Iowa has a new tax credit available for adoptions. I wrote about this on April 1st.
A question I had about the credit was: how does this credit relate to the federal adoption credit for special-needs adoptions?
On federal tax returns, the adoption credit is limited to actual, unreimbursed, expenses incurred in adopting a child.
There’s one exception to this, and that is a special-needs adoption. Here’s the definition of a “special-needs child” from the IRS:
A child is a child with special needs if all three of the following statements are true.
The child was a citizen or resident of the United States or its possessions at the time the adoption effort began (U.S. child).
A state (including the District of Columbia) has determined that the child cannot or should not be returned to his or her parents’ home.
The state has determined that the child will not be adopted unless assistance is provided to the adoptive parents. Factors used by states to make this determination include:
a. The child’s ethnic background and age,
b. Whether the child is a member of a minority or sibling group, and
c. Whether the child has a medical condition or a physical, mental, or emotional handicap.
(From the instructions to Form 8839)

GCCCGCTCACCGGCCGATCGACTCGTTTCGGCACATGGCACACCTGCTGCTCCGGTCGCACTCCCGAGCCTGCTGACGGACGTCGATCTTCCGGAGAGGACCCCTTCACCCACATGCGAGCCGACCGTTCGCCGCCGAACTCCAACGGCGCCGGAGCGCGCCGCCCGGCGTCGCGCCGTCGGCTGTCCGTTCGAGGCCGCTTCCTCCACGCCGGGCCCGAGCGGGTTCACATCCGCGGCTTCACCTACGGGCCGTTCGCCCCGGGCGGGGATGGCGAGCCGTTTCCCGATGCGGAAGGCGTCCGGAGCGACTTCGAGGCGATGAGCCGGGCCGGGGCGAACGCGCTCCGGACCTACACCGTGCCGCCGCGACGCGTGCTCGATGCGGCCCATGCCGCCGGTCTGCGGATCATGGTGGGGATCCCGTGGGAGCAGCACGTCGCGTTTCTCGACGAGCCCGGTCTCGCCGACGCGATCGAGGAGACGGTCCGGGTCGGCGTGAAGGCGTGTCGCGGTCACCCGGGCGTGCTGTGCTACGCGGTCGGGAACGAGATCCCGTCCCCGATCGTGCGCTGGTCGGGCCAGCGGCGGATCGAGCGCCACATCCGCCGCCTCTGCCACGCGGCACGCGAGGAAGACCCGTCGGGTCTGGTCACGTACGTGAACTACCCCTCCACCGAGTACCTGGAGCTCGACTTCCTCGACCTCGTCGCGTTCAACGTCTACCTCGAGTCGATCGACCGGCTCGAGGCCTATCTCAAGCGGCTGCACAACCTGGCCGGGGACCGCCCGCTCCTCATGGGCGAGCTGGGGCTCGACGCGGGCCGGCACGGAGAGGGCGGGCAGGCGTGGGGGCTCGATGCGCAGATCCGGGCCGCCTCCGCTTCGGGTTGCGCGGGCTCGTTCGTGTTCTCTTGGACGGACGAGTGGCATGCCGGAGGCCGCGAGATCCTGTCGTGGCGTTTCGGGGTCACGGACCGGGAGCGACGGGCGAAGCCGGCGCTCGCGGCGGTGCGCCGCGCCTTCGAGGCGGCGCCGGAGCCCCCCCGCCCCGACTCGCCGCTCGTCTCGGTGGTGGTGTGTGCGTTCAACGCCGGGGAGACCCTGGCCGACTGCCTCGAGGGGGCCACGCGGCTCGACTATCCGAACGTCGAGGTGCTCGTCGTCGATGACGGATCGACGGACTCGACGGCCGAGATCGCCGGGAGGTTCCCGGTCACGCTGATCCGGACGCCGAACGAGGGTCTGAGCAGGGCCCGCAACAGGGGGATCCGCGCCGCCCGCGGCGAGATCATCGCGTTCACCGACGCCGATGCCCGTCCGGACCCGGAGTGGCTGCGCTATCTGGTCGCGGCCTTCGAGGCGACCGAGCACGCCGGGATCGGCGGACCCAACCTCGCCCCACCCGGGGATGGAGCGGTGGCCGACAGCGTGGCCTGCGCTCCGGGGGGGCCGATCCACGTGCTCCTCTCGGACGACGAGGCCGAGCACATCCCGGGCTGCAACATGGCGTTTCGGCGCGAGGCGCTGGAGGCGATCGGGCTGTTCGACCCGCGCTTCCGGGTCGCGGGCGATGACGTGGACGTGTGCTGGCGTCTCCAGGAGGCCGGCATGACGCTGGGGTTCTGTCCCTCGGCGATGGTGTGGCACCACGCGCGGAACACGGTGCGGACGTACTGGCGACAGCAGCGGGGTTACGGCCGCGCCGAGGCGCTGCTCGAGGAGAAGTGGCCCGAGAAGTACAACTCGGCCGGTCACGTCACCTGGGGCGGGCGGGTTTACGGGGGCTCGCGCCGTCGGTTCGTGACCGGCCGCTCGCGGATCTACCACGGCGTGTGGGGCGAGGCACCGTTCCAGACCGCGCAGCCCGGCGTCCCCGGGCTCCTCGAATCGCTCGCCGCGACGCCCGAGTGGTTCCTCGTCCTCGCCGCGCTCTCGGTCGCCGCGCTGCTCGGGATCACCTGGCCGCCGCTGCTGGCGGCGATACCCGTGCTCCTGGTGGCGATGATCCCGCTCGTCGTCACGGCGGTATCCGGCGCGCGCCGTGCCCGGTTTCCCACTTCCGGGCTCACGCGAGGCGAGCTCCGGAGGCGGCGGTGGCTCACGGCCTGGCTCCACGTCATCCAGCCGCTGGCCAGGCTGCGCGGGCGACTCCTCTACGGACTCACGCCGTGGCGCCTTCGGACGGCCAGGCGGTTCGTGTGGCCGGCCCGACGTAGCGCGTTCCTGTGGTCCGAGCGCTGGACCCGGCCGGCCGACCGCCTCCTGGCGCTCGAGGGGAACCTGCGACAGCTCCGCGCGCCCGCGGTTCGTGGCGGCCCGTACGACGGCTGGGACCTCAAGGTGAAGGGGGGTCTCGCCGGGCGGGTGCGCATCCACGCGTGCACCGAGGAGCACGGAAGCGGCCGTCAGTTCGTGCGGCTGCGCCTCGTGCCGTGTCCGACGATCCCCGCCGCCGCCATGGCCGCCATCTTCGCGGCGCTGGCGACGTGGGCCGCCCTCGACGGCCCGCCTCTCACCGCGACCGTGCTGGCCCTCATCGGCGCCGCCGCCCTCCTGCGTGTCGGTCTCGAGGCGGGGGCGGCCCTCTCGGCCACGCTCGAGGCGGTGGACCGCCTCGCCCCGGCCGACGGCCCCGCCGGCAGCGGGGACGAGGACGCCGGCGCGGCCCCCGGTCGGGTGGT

A special-needs adoption automatically qualifies for the maximum adoption credit ($13,190 on 2014 tax returns) regardless of the amount actually spent on the adoption.
How Does This Affect the Iowa Credit?
The Iowa adoption credit is available for qualifying expenses up to $2,500. Expenses beyond $2,500 may be eligible for an itemized deduction in Iowa. See my prior post linked to above for more details.
When it’s a special-needs adoption, does the taxpayer automatically qualify for a $2,500 deduction, plus a deduction for the remaining $10,690 ($13,190 – $2,500)?
The answer is NO! The Iowa adoption credit is based on actual expenses ONLY.
John and Joan adopt a special-needs child. Their only expenses are $1,500 of attorney fees. On their federal tax return, they can claim the full $13,190 adoption credit because it was a special-needs adoption. But on their Iowa tax return, the credit is limited to $1,500 because that’s what they actually spent on the adoption.
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